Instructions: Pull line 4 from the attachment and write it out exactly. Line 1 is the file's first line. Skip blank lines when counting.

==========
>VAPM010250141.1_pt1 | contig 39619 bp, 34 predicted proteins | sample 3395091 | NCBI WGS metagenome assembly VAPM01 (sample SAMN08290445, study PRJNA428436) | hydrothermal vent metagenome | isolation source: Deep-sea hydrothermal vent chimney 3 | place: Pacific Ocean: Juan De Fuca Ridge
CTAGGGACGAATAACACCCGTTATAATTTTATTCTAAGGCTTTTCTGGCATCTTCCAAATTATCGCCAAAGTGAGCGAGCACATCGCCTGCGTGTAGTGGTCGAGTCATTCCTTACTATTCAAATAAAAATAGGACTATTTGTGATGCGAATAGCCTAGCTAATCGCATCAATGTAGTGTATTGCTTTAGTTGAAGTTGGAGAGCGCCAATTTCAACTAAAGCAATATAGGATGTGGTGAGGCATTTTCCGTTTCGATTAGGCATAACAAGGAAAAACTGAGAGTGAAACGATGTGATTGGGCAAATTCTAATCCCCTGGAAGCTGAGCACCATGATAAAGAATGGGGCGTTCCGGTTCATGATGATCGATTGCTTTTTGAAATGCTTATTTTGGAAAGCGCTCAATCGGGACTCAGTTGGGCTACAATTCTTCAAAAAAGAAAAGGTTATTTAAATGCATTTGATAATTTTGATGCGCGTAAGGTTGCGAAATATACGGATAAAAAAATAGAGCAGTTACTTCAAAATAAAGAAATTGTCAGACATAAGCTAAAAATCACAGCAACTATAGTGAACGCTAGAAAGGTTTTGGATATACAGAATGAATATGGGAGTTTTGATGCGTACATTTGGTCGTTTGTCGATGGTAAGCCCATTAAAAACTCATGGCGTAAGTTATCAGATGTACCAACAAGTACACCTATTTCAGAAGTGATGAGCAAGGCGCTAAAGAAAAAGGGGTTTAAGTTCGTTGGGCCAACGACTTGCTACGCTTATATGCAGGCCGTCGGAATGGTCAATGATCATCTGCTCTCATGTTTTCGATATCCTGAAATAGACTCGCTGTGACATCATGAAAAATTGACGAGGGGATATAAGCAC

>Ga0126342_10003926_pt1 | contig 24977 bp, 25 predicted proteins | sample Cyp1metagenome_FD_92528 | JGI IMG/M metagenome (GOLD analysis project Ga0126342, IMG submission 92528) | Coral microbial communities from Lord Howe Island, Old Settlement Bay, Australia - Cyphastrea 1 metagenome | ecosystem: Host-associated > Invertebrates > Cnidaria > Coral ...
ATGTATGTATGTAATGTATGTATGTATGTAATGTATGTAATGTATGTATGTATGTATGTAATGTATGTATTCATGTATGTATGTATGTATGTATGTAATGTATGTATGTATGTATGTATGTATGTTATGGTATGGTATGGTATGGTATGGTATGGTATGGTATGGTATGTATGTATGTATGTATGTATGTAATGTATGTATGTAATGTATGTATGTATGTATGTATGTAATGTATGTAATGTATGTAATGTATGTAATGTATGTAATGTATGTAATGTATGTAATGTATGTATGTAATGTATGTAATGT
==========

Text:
ATGTATGTATGTAATGTATGTATGTATGTAATGTATGTAATGTATGTATGTATGTATGTAATGTATGTATTCATGTATGTATGTATGTATGTATGTAATGTATGTATGTATGTATGTATGTATGTTATGGTATGGTATGGTATGGTATGGTATGGTATGGTATGGTATGTATGTATGTATGTATGTATGTAATGTATGTATGTAATGTATGTATGTATGTATGTATGTAATGTATGTAATGTATGTAATGTATGTAATGTATGTAATGTATGTAATGTATGTAATGTATGTATGTAATGTATGTAATGT